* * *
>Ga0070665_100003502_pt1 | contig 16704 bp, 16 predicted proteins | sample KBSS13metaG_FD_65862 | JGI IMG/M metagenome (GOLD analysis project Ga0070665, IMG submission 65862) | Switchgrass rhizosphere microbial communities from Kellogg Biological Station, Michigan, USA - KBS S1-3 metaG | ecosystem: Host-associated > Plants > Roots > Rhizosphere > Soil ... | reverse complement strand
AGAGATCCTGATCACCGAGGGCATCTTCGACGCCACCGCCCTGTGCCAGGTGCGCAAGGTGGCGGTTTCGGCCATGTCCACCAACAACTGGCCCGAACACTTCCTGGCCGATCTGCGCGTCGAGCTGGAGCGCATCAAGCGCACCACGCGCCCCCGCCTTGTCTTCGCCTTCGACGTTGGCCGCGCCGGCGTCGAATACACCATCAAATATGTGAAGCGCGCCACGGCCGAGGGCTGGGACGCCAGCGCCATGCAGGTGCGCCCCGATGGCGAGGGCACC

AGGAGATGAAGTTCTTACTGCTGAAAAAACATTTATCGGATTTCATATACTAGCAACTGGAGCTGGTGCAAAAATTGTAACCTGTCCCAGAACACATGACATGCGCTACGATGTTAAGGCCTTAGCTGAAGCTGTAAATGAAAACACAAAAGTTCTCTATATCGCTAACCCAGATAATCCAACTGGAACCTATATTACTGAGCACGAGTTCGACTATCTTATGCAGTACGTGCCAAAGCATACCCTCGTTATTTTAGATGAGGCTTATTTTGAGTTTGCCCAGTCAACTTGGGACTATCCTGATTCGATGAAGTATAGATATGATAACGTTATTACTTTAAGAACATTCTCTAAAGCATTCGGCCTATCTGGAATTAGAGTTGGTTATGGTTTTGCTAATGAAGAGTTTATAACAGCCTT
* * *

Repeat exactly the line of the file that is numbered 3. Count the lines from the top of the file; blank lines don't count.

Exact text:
AGGAGATGAAGTTCTTACTGCTGAAAAAACATTTATCGGATTTCATATACTAGCAACTGGAGCTGGTGCAAAAATTGTAACCTGTCCCAGAACACATGACATGCGCTACGATGTTAAGGCCTTAGCTGAAGCTGTAAATGAAAACACAAAAGTTCTCTATATCGCTAACCCAGATAATCCAACTGGAACCTATATTACTGAGCACGAGTTCGACTATCTTATGCAGTACGTGCCAAAGCATACCCTCGTTATTTTAGATGAGGCTTATTTTGAGTTTGCCCAGTCAACTTGGGACTATCCTGATTCGATGAAGTATAGATATGATAACGTTATTACTTTAAGAACATTCTCTAAAGCATTCGGCCTATCTGGAATTAGAGTTGGTTATGGTTTTGCTAATGAAGAGTTTATAACAGCCTT